Re: Evaluation of parser generators

Basim Kadhim <>
12 Dec 1997 14:52:05 -0500

          From comp.compilers

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Re: Evaluation of parser generators cwilson@Xenon.Stanford.EDU (1997-12-15)
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From: Basim Kadhim <>
Newsgroups: comp.compilers
Date: 12 Dec 1997 14:52:05 -0500
Organization: Dept. of Computer Science, University of Colorado, Boulder
References: 97-12-061
Keywords: parse, tools (Wclodius) writes:

> 4. Eli - I am overall impressed, by this tool, particularly its self
> documenting capabilities, but am concerned at the size of the
> distribution, the number of support tools required (Tcl/Tk, Funnelweb,
> Tex, etc.), the apparent reliance on gcc, and the lack of ports
> outside the Unix world. It does apparently come with the only
> available "public-domain" implementation of a Fortran 90 grammar. Even
> if I cannot use this tool I hope to use its grammar as the basis of my
> effort. Output appears to be in C or C++.

Eli doesn't really require support tools beyond standard utilities
you'll find on any Unix machine. Tcl/Tk isn't strictly required, but
you miss out on a few features if you don't have it (the simplest info
browser is implemented using Tcl/Tk as well as Eli's execution
monitoring/debugging facilities). Most everything else is included in
the distribution (including FunnelWeb and Odin). TeX is only required
if you want to be able to format FunnelWeb documents using TeX. Eli
doesn't rely on gcc at all. It uses whatever C compiler you have on
your system.

While Eli itself has not been ported to systems other than Unix, the
code that Eli generates is highly portable C code that can be compiled
anywhere. (The generated C code can be compiled by a number of C++
compilers as well.) We have reports of people successfully compiling
Eli generated code on Windows platforms.

We do have a complete grammar for Fortran 77 and 90 (they are actually
bundled together). The Fortran 77 specification also includes an
attribute grammar for name and type analysis (and SUIF code

> I would appreciate comments on the above systems, particularly from
> those that have used more than one such system. If the comments are
> extensive I will try to summarize them. If possible I would like the
> comments to address the following concerns:
> Availability: What restrictions are placed on the useage and
> modification of the tool?

Eli is distributed under the terms of the GNU Public License. Code
generated from Eli can for the most part be used without restriction.

> the implication on ease of learning/use? What are the implications for
> portability and robustness?

Eli comes with a large amount of documentation, but as with any system
that provides as much functionality as Eli does, there is a learning
curve. We have found that Eli generated code is highly portable and
very robust.

> Ease of learning and does the ease of learning assume a familiarity
> with other systems a la Pearl's assumption of familiarity with Unix
> tools.

I don't think so, but I may not be objective on this matter. Eli is a
highly integrated system. What this means is that we try to avoid the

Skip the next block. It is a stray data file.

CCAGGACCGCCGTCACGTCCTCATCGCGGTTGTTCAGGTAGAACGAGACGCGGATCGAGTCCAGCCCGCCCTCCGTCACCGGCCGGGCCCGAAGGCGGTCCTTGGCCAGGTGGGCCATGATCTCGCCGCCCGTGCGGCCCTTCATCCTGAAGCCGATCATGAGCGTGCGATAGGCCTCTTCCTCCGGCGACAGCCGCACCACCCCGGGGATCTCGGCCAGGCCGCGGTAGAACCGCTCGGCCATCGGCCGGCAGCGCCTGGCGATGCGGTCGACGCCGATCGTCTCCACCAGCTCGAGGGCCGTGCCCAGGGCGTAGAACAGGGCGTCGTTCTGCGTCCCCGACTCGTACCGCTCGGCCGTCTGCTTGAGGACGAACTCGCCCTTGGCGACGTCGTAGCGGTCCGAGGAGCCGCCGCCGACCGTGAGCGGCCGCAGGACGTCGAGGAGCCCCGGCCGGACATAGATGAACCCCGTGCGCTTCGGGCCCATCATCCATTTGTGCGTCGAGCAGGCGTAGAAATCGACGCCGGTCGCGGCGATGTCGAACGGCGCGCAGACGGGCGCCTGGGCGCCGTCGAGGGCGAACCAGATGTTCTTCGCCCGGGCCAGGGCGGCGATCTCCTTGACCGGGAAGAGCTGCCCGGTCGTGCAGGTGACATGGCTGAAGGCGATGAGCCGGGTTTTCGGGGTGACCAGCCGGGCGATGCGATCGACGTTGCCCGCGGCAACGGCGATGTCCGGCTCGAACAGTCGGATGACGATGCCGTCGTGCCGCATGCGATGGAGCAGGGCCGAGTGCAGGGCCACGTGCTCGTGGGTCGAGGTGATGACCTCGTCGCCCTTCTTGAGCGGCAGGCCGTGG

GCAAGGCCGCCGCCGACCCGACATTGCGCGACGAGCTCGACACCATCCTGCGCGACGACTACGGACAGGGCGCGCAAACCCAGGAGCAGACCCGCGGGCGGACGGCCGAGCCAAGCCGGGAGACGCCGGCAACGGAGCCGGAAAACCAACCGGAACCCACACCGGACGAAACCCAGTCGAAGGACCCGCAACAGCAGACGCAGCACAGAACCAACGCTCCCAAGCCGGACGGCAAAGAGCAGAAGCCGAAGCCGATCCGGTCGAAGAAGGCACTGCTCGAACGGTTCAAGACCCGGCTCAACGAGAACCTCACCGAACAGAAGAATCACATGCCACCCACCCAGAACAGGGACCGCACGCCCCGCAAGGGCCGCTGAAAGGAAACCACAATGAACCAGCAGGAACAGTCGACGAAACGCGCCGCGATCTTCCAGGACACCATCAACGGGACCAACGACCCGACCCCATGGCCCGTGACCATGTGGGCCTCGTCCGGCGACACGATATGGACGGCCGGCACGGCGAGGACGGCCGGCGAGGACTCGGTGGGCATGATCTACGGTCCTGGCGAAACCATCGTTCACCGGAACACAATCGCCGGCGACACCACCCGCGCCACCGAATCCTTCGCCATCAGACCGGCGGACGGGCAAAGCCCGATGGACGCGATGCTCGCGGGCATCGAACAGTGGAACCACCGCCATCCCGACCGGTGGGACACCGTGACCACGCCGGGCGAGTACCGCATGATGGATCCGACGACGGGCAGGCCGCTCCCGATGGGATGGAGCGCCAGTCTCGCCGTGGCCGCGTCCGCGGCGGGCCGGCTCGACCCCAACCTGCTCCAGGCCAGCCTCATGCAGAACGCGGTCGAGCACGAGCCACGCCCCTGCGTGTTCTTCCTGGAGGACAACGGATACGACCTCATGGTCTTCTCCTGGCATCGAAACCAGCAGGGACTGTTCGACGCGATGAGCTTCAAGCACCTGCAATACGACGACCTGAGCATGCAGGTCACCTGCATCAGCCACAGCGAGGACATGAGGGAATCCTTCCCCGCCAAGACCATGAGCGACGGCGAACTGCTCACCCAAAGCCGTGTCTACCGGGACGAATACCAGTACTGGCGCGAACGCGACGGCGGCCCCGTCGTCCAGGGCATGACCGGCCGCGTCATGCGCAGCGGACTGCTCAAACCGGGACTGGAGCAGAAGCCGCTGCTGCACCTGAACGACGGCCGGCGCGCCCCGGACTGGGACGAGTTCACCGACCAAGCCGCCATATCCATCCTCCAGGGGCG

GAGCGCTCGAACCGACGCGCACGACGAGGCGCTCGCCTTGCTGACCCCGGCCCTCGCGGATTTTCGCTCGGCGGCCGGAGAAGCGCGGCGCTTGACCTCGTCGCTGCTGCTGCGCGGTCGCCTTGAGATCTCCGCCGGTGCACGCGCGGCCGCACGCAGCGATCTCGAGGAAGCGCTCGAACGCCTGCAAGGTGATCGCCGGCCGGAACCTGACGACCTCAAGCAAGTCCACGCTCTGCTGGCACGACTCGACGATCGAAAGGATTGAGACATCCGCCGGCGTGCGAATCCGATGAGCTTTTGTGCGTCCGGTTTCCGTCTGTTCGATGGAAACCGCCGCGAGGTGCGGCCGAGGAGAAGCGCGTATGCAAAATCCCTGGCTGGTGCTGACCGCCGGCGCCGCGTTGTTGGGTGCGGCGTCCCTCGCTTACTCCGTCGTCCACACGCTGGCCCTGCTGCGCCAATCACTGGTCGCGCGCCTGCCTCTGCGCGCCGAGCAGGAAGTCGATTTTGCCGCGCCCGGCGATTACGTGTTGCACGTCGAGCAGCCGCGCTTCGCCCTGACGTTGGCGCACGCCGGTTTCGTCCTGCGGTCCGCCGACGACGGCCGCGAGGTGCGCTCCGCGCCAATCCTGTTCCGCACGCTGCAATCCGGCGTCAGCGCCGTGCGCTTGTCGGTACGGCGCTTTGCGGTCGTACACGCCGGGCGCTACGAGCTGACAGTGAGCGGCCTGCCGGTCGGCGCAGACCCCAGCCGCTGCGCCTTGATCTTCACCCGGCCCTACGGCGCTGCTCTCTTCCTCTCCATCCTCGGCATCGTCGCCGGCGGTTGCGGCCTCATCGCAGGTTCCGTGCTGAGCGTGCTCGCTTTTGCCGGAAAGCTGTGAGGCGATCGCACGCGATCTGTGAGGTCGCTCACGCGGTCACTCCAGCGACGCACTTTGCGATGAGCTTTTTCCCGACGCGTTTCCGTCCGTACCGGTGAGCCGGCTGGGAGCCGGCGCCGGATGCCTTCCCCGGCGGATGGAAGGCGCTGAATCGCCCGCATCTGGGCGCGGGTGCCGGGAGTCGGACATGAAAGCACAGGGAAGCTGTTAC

clutter of redundant information and use notations which are most
naturally associated with a task (EBNF grammar for syntax, regular
expressions for lexical analysis).

> Ease of use: how simple and regular is the grammar syntax accepted by
> the tool? Is the grammar sufficiently flexible that only rarely does
> additional code in the output language need to be included?

The grammar syntax is about as simple as it gets (simple EBNF). No
additional stuff like listings of tokens is required. With a language
like Fortran, most of the tricks happen in the lexer rather than in
the parsing.

> Documentation: how extensive and well structured is the documentation?

There's a lot of it. I think it's well structured, but I am likely to
be biased in this regard.

> Extensibility: How difficult is it to extend a grammar without
> extensively rewritting the old grammar?

Really easy.

> Portability: On what systems is the tool available? What problems have
> been found in performing such ports?

Eli itself is only available on Unix platforms, but the generated code
is highly portable.

> Robustness: how often do users have to work around problems with the
> tool?

Not very often that I'm aware of. We try to provide fixes to problems
as quickly as possible.

> Support in general: how active is the user community and developers in
> providing support?

The developers are conveniently spaced out 8 hours apart around the
globe (Colorado, Germany, and Australia) such that you can usually get
answers to questions and problems pretty quickly.

> Support tools: Does the system have available parser debuggers etc?

What Eli has is an execution monitoring facility that allows you to,
among other things, display the set of rules used in recognizing a
particular piece of input, display the abstract syntax tree generated,
show the contents of the string table, etc.

> Tree walking: This capability is necessary for source to source
> translations and I would prefer not to reinvent the wheel. Does the
> tool provide predefined structures for this?

Eli includes an attribute grammar evaluator for specifying
computations over trees. Note that Eli also builds an abstract syntax
tree for you automatically.

One other tool that is likely to be of interest to you is an unparsing
utility called Idem that is included with the system. It allows you
to quite easily regurgitate the input to the output (and massage it in
any way you like). This has been used for things like generating
instrumented versions of Fortran programs that increment things like
source-level floating point counters.

Please send e-mail to if you have further
questions that aren't answered here.

Basim Kadhim
University of Colorado, Boulder

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